The Easiest Way to Separate Gravel From Dirt

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Gravel is a classic and attractive material used to define pathways, driveways, parking areas, and even garden landscaping. Unfortunately, over time those well-defined drives and paths become a muddy mess due to sediment washing into the bed of gravel. Once it is clogged with sediment, the gravel becomes a perfect home for weeds and eventually sinks beneath the soil. You can restore your gravel bed by separating the rocks from dirt, which also happens to provide an excellent compost for the garden. Alternatively, you can sift out the gravel to use in another location, leaving behind a rock-free, rich soil perfect for a lawn or garden.


To prepare for this project, buy a rock sieve (also called a soil sifter) or build your own. Soil sifters are easy to create. Simply nail together four pieces of 1x4 lumber in the size that you want, fold a square piece of hardware cloth over the edges of the frame, and staple with a staple gun. Make sure the sifter has holes that aren't so large that the gravel will fall through, but also aren't too small for sifting soil and debris. A good size is 1/4 inch. Then wait for a day when the gravel is mostly dried out so that the soil won't clump and be heavy. Put on your gloves — gravel is very rough on the hands — get your materials together and start shoveling.

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Things You'll Need

How to Sift Dirt From Gravel

Step 1: Set Up Your Supplies

Lay the tarp next to the gravel bed. Place the wheelbarrow or 5-gallon bucket on top of the tarp. Place your soil sifter on top of the bucket or set it at an angle in the wheelbarrow.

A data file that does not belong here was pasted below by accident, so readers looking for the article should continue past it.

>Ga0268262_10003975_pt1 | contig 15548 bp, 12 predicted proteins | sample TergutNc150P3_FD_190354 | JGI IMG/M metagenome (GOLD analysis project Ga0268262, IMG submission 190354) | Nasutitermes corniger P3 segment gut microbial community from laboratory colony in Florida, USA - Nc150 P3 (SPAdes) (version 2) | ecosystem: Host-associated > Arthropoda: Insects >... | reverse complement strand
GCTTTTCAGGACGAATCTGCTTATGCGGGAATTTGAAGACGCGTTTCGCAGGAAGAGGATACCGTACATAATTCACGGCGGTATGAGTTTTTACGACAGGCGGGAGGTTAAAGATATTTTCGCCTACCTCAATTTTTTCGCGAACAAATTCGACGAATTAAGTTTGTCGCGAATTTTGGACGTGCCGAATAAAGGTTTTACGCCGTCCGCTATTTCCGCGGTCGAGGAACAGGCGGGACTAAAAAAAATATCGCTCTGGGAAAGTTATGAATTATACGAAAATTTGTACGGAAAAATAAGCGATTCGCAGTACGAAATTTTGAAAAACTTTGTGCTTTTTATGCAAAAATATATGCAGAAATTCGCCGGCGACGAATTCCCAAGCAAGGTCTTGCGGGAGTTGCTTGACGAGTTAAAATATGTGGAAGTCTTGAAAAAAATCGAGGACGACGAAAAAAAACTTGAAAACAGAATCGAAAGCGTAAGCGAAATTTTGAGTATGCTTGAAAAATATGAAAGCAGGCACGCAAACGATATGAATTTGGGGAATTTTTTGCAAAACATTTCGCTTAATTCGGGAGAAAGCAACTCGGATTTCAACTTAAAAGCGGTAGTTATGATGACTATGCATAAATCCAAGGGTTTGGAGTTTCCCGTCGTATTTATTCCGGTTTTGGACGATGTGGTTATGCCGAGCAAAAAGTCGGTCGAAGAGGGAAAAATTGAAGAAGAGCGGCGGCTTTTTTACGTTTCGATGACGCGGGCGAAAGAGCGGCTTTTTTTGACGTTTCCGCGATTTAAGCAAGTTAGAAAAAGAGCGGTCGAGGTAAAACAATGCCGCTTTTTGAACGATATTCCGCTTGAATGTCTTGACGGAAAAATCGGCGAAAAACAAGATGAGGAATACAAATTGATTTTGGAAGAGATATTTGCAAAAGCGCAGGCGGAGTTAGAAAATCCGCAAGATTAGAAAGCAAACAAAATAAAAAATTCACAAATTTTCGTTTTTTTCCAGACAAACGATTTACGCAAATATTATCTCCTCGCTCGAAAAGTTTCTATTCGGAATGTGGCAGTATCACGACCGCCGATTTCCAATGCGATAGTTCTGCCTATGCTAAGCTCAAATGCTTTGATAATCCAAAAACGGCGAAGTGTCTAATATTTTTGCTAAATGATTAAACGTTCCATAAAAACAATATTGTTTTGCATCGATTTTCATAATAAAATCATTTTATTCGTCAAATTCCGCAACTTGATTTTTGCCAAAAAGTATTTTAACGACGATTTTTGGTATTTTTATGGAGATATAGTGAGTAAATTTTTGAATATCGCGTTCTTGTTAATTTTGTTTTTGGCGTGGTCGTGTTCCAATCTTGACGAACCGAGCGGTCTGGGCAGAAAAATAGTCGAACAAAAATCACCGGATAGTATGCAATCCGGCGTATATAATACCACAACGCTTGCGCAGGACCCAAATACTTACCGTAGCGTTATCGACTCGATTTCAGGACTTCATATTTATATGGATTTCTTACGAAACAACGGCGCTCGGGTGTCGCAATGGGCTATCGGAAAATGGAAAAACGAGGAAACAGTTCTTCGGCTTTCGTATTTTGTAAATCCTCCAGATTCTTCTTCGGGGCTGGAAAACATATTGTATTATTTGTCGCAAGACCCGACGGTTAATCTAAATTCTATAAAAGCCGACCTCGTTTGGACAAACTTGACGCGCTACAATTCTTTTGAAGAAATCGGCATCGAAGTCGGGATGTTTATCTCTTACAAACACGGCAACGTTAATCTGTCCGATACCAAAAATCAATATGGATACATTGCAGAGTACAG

Step 2: Begin to Shovel and Sift the Gravel

Shovel gravel onto the sifting screen, two or three shovelfuls at a time. Gently shake the screen from side to side to loosen the soil, making it fall through the sieve and into the bucket or wheelbarrow. Pick out any debris that wasn't sifted out and toss the clean gravel onto the tarp.


Step 3: Haul Away the Soil

Continue sifting soil until the bucket or wheelbarrow is partially filled but not too heavy to move. Haul the soil off to compost garden beds, fill in low areas, or create a new lawn area or garden bed. Continue to sift and haul away the soil until you are left with a large pile of gravel on the tarp.

Step 4: Replace the Gravel

Examine the area you will be restoring, evening out any high spots if needed to achieve a consistent depth. Replace any base materials that are damaged or missing, or install a new base for your gravel path. Landscapers typically recommend having a 2-inch base of crushed stone covered with landscaping fabric. Shovel gravel on top of your base until it is at least 2 inches deep. Continue following steps 1 through 4 until you have cleaned and restored your gravel bed.




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